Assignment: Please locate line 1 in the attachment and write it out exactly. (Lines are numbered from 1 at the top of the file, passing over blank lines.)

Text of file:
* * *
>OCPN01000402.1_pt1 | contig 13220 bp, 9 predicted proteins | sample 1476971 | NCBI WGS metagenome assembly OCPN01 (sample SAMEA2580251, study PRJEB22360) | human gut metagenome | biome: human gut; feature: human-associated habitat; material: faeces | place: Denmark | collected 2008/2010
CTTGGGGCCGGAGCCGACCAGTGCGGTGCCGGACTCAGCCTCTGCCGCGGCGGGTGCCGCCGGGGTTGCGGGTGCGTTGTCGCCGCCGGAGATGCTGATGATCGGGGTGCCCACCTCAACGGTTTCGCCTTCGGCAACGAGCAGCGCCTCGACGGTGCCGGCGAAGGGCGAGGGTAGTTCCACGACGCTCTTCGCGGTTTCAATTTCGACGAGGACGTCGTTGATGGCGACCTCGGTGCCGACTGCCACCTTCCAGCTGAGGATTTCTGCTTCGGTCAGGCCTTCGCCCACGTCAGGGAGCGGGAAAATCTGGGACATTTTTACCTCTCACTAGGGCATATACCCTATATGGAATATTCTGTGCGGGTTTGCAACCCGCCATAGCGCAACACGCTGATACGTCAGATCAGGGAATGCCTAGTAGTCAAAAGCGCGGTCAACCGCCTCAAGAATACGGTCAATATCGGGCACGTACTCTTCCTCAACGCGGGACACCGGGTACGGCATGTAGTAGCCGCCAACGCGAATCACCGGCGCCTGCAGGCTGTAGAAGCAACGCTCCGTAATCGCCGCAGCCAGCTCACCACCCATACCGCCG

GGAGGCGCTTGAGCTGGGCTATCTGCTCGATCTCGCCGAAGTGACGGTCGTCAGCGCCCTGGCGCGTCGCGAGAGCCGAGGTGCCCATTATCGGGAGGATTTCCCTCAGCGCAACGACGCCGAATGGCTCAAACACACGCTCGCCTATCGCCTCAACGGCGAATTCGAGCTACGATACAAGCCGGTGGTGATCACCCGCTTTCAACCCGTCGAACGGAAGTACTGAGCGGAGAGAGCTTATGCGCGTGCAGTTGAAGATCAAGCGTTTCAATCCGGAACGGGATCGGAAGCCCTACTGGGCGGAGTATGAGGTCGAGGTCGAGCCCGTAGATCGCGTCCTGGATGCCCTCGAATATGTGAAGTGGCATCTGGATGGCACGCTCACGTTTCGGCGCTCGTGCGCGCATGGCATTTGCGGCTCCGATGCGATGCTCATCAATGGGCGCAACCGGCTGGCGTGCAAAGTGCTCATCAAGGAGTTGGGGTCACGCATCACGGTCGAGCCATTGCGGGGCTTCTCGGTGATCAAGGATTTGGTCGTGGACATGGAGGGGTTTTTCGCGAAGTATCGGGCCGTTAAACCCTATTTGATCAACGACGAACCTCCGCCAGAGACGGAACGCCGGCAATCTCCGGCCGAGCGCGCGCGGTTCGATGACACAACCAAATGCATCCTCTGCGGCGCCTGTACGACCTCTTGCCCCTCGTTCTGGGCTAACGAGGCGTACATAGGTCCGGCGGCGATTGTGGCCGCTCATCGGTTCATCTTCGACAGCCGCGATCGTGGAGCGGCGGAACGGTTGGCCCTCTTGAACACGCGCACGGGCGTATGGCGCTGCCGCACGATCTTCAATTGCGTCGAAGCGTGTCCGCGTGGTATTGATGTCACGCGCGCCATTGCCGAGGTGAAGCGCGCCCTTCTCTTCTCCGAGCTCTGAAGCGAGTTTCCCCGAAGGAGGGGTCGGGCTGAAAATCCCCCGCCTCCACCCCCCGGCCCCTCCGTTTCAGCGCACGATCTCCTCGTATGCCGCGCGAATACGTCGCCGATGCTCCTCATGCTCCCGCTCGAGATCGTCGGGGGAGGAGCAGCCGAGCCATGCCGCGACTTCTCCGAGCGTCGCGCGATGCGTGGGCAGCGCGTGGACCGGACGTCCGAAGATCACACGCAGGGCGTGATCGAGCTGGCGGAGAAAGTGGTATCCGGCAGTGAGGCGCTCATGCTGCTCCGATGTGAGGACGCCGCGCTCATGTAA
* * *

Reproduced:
>OCPN01000402.1_pt1 | contig 13220 bp, 9 predicted proteins | sample 1476971 | NCBI WGS metagenome assembly OCPN01 (sample SAMEA2580251, study PRJEB22360) | human gut metagenome | biome: human gut; feature: human-associated habitat; material: faeces | place: Denmark | collected 2008/2010